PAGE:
To begin with, Ackroyd’s notion of biography as a ‘conventional fiction’, though he does not say so, may owe something to Eliot’s remarks, in this connection, about ‘external facts’ and ‘psychological conjectures about inner experience’, including ‘the putative antecedents in the mind of the poet’ – his remarks, not his meaning. Ackroyd’s distinction between the ‘observable life’ and its ‘hidden perceptions and experiences’ assumes the division of experience into inner and outer (mental and extra-mental, ideal and real): in short, separate private worlds and a common external world. But this division – the starting-point of dualistic realisms, and the common assumption of discussions in morality, history, biography and literature – is the object of detailed criticism by Eliot, so that it can hardly represent Eliot’s position. For Eliot, there are no inner experiences of the sort studied by traditional psychology (no special class of mental objects or independent psychological context), nor is there any such thing as introspection or internal perception. On the other hand, we can, according to Eliot, make an object of everything we experience, so that, in this sense, there are no ‘hidden perceptions and experiences’: all are, or can be made, public – all objects are public. Thus, for instance: ‘To say that one part of the mind suffers and another part reflects upon the suffering is perhaps to talk in fictions. But we know that those highly-organised beings who are able to objectify their passions, and as passive spectators to contemplate their joys and torments, are also those who suffer and enjoy the most keenly.’
This Prufrockian attitude is not an exercise in introspection – the ‘talk in fictions’. Nor are the objectified passions those of popular psychology, for the prejudice is, as Eliot says, that ‘feeling is something subjective and private’. But with Eliot the objectified passions are ‘real objects’ in the world of objects. Furthermore, the objectified passions constitute the special province of art (aesthetic objects). Thus, in one Dante essay, ‘no emotion is contemplated by Dante in and by itself,’ and, in another Dante essay, there is ‘the objective poetic emotion’. Elsewhere, it is ‘the impersonal emotion of art’, or ‘a presentation of feeling’ (not in the psychological sense: for the presentation is the object, not a part cut off as the mental aspect, the real object being something else).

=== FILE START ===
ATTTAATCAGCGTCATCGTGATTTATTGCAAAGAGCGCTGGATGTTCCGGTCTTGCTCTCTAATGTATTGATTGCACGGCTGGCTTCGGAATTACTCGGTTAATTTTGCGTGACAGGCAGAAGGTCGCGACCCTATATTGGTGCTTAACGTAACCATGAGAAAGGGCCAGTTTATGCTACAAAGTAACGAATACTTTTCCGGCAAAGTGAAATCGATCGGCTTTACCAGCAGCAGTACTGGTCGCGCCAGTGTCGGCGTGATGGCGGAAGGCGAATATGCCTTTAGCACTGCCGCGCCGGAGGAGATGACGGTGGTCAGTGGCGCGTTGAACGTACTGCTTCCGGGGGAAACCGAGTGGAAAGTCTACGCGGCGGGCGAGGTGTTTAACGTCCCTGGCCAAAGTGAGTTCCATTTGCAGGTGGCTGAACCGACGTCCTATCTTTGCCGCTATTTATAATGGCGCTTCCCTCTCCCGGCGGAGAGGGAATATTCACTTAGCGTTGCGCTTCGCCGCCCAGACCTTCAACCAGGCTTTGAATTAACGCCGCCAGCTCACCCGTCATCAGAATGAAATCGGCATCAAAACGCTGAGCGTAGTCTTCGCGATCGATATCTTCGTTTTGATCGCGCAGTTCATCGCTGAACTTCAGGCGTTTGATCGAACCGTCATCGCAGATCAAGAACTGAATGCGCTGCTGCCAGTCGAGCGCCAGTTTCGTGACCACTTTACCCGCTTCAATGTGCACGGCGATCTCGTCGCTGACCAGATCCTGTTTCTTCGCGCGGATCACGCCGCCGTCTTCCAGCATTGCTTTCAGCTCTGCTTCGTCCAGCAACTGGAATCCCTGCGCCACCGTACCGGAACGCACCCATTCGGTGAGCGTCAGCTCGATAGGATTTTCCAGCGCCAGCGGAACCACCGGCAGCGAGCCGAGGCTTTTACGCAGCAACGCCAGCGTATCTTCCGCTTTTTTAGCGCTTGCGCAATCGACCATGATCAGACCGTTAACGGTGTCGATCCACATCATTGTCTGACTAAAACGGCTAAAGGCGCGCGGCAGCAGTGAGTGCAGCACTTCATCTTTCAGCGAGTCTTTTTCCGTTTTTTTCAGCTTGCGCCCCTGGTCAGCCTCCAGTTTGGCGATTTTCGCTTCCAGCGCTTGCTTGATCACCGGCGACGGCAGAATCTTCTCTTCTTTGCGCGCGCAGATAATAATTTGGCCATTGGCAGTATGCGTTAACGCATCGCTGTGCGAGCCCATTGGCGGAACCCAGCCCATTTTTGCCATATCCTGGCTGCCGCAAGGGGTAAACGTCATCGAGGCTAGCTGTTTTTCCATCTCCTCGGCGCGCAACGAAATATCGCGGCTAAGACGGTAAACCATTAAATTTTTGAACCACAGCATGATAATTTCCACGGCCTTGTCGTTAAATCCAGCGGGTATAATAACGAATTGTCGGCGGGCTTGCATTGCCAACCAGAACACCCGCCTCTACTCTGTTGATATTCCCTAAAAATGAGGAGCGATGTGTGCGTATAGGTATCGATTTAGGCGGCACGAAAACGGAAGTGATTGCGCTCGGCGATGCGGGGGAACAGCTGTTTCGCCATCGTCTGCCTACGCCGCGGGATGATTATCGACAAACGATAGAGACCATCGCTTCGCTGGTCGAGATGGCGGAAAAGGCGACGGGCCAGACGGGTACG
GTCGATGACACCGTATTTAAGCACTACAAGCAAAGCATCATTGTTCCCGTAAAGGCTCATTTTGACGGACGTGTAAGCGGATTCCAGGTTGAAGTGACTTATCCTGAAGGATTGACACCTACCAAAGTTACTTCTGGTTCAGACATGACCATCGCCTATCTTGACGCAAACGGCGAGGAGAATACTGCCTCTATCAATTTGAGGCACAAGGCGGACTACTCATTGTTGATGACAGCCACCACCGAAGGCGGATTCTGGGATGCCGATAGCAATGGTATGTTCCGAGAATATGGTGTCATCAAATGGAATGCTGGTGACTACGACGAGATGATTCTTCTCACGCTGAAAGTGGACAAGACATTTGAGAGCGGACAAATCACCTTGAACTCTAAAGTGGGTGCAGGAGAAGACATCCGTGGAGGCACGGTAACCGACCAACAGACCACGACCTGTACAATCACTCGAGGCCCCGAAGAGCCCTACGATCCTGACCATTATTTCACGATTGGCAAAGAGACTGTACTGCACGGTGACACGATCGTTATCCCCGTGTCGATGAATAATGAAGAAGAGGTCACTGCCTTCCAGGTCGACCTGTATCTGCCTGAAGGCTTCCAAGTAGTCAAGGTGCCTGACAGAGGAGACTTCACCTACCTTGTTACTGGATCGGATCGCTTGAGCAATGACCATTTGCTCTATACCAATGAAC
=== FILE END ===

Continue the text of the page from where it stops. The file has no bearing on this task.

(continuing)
The I, the subject, the self of popular psychology is an abstraction from a whole of experience, an abstraction treated as an independent reality; the object side, too, is an abstraction regarded as an independent reality, subject and object, self and world, being externally related. (The experiencing subject, in this division, is arbitrarily neglected: you abstract the mind from the world, and abstract the world with it, and double the world to get your world, which is not the world of the experiencing subject.) This abstracted subject – this unreal abstraction – is the subject of Ackroyd’s biography, and of Everett’s comments on the biography (in this sense, Ackroyd and Everett are, with few exceptions, any commentator on Eliot you care to mention). Further, the division of experience into inner and outer, which produces the self of popular psychology, also produces the popular theory of thought and expression. Words are signs of the inner life (thought and feeling), which is prior to, and independent of, the words in which it finds expression and through which it is communicated to other minds; and ‘ideas’ are signs of external things, which are independent of the ‘ideas’, and real because independent. (The division of experience into inner and outer sets up a system of terms and external relations which, though it has a certain provisional status in practice, is metaphysically indefensible.) The ‘ideas’ in this representational theory of knowledge are ideas in Locke’s sense of the term (still the basis of popular psychology). Again, the Lockian ‘plain historical method’ also accounts for the popular theory of explanation by origins or causal explanation: explanation of the work in terms of the life – as though the life were an indubitable datum, and not itself, like the work, an intellectual construction: an interpretation, and as such essentially unverifiable. These are the theories assumed by ‘Ackroyd’ and ‘Everett’, theories criticised and repudiated by Eliot. The theories have, of course, been repudiated by more recent philosophical criticism – which attests to the persistent popularity of the theories.
There are, then, two contexts: the ‘real world’ of popular thought (psychology and epistemology), and the reality of metaphysics. Eliot’s terminology takes its meaning from the metaphysical context, and outside that context is meaningless. (It is no good saying that, after all, Eliot and his commentators are talking about the same thing. There is no same thing – independent of context, and the thing varies with the context.) The difficulty is, as Eliot says, having to use the same words for different things. And the difficulty is compounded because Eliot, in his critical prose, suppresses the context from which his terms take their meaning. The result is a prose that is virtually intractable (not unlike the poetry in the sense that it cannot be paraphrased but only elucidated). Eliot’s uncritical readers appear to be satisfied with merely a grammatical meaning. His critical readers, for whom either Eliot does not mean what he says or what he says does not mean anything – although these readers, given their assumptions, are not wrong, they are mistaken: for what Eliot says has a definite meaning in the context of his philosophy – has in this sense a ‘literal’ meaning – though the meaning is unstatable.